Beaman Surchit
Beaman Surchit 13 soat oldin
@zhou sei I wasn't even remotely making such a ludicrous suggestion. edit: I should have added: Ham doesn't either. If you have actually listened to Ham's arguments you were either listening very carelessly; or your comments here are disingenuous at best.
Beaman Surchit
Beaman Surchit 14 soat oldin
​@Crispr CAS9 "Evolution is the change in allele frequencies in a population over successive generations." How many generations of changing alleles are required for a bacteria to become ... not bacteria - a new species? "If we saw something other than bacteria evolve from bacteria, it would disprove evolution." Pardon me? Isn't the whole point of the theory to suggest the "evolution" of slime into ... eventually ... homo sapiens? I know you're not saying that a bacteria suddenly evolves into a mouse (for example) but eventually it has to get there - eventually you MUST have interspecies evolution. "Every duplication and insertion mutation adds information by definition." We each could of course throw our own "experts" at the many issues and problems raised by the theory of evolution, but that would never smooth out our differences. Allow me go there just once and suggest you take a look, from my perspective, at "Can Random Mutations Create New Complex Features? A Response to TalkOrigins". [ evolutionnews (dot) org/2012/06/can_random_muta/ ] This website looks at the science. For me, what it boils down to is obvious observational logic. As Darwin himself questioned: “Why, if species have descended from other species by insensibly fine gradations, do we not everywhere see innumerable transitional forms.” Exactly. If evolutionary theory is correct, transitional forms of life should be literally all around us. We should be able to "read" evolution from nature just as easily as from a book. But we can't - it simply isn't there. And it's not in the fossil record either.
zhou sei
zhou sei 15 soat oldin
(assumption) you've fallen victim to ken ham and the whole "change in type" nonsense. you don't see a fish suddenly give birth to a monkey, that's not how evolution works.
Crispr CAS9
Crispr CAS9 22 soat oldin
"How are you defining evolution?" Evolution is the change in allele frequencies in a population over successive generations. "bacteria in and bacteria out." If we saw something other than bacteria evolve from bacteria, it would disprove evolution. Expecting as evidence for a thing something that would disprove that thing does nothing but underline the fact you don't understand the subject. "Mutation has NEVER added new DNA information" Every duplication and insertion mutation adds information by definition. "which would be essential for interspecies evolution" The known effects of mutations, including those you listed earlier, are sufficient to explain the entire diversity of life on earth.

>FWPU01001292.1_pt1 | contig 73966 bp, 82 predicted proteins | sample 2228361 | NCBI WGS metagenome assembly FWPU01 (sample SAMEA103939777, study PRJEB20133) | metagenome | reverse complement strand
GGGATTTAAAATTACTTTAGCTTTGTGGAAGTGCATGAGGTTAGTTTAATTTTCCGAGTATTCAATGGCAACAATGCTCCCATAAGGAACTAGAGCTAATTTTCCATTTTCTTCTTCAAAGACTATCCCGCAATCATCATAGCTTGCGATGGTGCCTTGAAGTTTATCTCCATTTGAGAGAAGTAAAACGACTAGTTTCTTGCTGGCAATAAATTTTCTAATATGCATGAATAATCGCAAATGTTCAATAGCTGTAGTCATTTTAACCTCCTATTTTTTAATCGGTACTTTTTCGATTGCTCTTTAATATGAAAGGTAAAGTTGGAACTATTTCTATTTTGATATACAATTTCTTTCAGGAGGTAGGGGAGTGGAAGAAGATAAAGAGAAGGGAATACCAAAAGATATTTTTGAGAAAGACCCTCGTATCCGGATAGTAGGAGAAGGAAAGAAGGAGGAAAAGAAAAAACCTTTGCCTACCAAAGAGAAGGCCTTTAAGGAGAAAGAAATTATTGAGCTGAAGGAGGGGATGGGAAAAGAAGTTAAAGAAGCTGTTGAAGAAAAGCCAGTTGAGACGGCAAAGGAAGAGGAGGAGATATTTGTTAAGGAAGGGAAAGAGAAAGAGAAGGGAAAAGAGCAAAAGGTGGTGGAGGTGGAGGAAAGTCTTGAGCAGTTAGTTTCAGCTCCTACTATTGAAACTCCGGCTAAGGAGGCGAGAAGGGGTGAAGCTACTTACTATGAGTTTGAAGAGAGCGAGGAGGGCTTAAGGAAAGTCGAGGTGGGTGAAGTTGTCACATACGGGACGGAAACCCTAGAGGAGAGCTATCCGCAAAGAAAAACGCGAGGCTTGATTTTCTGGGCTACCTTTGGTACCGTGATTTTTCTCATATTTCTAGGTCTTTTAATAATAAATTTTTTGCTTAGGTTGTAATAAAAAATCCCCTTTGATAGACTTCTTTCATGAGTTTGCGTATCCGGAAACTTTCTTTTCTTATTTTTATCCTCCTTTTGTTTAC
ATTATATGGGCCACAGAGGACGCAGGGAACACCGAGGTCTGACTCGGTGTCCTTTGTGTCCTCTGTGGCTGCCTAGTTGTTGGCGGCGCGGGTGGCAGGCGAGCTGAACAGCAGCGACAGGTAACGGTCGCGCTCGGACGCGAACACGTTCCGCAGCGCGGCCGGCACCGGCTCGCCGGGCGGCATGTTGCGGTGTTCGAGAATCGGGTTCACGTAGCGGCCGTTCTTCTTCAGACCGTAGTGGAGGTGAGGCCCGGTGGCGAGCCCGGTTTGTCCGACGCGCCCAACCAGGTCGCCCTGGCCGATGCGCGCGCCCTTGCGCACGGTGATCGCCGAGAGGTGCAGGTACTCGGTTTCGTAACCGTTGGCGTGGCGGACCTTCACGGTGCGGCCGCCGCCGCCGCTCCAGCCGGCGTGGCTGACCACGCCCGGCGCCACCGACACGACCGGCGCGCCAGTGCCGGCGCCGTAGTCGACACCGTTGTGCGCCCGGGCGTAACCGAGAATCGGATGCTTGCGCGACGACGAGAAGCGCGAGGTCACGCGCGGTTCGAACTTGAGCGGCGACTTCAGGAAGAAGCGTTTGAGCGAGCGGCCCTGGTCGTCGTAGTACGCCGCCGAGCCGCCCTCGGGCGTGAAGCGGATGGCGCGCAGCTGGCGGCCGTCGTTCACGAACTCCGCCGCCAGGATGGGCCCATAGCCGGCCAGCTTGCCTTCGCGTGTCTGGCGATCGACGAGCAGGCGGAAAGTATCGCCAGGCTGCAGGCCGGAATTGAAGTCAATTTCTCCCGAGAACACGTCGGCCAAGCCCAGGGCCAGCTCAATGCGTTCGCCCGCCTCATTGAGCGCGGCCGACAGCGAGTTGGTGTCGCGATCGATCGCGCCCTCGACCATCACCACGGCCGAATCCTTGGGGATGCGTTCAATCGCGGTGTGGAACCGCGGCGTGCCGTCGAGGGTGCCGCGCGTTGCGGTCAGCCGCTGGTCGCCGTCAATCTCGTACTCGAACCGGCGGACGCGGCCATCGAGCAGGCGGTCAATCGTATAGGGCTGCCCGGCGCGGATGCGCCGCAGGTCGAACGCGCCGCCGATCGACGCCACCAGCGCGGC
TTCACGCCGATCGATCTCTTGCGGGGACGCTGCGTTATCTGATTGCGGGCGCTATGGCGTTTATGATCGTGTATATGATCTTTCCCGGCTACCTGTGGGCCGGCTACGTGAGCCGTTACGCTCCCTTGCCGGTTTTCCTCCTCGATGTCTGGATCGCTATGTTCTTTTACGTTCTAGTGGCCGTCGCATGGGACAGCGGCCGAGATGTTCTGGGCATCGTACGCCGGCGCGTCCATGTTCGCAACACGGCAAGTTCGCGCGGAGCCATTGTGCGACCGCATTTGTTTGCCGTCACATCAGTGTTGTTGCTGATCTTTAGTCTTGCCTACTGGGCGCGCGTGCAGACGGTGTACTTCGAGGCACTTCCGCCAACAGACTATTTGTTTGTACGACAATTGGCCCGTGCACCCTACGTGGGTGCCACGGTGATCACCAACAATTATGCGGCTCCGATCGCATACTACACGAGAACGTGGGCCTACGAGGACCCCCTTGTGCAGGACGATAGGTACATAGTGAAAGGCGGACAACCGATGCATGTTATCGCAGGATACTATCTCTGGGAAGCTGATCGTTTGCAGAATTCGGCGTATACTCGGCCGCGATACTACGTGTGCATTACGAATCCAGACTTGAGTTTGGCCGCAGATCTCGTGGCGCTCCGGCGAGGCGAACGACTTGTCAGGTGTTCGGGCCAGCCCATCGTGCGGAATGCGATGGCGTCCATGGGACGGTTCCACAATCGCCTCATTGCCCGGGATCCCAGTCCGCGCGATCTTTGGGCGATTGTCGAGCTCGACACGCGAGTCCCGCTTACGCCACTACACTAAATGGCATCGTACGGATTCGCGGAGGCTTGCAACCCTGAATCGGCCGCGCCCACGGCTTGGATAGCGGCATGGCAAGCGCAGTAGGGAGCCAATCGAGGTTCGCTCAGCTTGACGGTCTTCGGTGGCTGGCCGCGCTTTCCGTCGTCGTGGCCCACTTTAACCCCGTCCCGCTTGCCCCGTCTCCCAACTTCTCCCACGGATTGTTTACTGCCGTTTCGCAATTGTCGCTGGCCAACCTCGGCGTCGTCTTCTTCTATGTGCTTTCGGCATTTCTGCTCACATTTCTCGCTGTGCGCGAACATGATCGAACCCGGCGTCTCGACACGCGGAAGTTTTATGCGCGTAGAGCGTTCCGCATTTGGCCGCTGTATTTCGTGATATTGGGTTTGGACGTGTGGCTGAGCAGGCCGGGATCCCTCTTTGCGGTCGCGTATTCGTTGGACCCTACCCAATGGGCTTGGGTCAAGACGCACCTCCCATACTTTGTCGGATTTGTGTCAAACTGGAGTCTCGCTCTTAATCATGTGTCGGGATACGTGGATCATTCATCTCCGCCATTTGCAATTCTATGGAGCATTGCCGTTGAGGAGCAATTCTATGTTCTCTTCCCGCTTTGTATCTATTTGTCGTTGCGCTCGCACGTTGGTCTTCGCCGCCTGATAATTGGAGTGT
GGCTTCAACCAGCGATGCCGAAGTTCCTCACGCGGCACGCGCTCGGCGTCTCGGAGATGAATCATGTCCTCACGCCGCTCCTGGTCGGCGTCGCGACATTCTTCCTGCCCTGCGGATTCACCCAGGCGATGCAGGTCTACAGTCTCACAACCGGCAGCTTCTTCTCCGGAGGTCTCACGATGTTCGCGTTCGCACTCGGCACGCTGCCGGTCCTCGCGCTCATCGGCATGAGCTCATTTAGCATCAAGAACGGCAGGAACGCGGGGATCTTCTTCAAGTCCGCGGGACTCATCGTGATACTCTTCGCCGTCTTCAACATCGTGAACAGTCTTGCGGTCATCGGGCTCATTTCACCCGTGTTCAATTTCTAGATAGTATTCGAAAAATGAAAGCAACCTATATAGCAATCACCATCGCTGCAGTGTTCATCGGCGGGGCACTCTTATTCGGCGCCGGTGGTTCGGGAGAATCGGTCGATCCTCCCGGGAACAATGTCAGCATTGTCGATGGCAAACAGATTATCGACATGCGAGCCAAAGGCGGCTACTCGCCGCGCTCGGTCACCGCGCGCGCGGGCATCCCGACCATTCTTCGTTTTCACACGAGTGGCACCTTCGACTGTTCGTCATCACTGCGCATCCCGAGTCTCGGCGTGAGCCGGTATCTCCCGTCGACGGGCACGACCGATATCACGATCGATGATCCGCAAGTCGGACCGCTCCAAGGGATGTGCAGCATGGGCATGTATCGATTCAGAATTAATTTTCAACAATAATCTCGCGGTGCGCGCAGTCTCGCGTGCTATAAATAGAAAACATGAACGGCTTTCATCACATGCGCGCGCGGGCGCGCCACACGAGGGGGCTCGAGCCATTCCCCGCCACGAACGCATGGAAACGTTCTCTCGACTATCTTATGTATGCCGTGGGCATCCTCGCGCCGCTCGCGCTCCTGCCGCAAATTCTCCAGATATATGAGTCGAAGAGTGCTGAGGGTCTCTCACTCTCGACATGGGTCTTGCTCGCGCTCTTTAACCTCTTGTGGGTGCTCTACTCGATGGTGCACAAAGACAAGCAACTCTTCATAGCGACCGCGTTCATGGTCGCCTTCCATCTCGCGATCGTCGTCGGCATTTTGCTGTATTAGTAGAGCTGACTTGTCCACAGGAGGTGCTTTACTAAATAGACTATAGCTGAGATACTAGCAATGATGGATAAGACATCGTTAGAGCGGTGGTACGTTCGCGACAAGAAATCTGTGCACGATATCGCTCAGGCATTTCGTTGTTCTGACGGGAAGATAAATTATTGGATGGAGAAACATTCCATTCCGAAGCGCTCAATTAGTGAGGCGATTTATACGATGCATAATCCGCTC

zhou sei
zhou sei 15 soat oldin
what's your point?
OgrAdaY
OgrAdaY Kun oldin
Would this be considered gain of function if the e.coli develop a competitive advantage?
Lorenzo
Lorenzo Kun oldin
Finally we understand why 42 is the answer
Teflon Pan
Teflon Pan Kun oldin
I am not watching Evolution in action. Because bacteria turns resistance against enemies, does not prove a fish turning into a human over billions of years. You just take one truth and stretch it over billions of years. That's not how science works.
zhou sei
zhou sei 15 soat oldin
this one particular experiment doesn't prove that we have a fish as a common ancestor, but it is one small experiment in the grand compendium of observations, confirmed predictions, and handshakes across the aisle between sciences that aren't normally associated with eachother. you have to take the whole, you can't point to one small part of a theory and be like "see? this doesn't prove common descent". well, put it in the bag with whale bones, endogenous retroviruses, and the geological record as it pertains to fossil finds... the picture starts to look pretty complete.
Crispr CAS9
Crispr CAS9 Kun oldin
"I am not watching Evolution in action" Evolution is the change in allele frequencies in a population over successive generations, which this definitely is.
ukranaut
ukranaut Kun oldin
It's not gonna end well.
21trips
21trips Kun oldin
All those generations and none of them have have grown even as big as an ant? Great evidence against evolution between kinds of living creatures.
Crispr CAS9
Crispr CAS9 22 soat oldin
@mellowfellow14 "It took over 3 BILLION years of evolution, excnction, changes climates ect to give rise to modern man" about 4 billion, actually.
mellowfellow14
mellowfellow14 23 soat oldin
@21trips No and you never will, because that isn't evolution through natural selection works; again you show you have no understanding of it. Speciation is a gradual process, it takes thousands if not millions of years, hence you will never see a ''fish becoming a dog'' or any other creationist nonsense. It took over 3 BILLION years of evolution, excnction, changes climates ect to give rise to modern man, yet you are expecting a bacteria to ''evolve into a lizard'' in a few decades? Nonsense.
21trips
21trips Kun oldin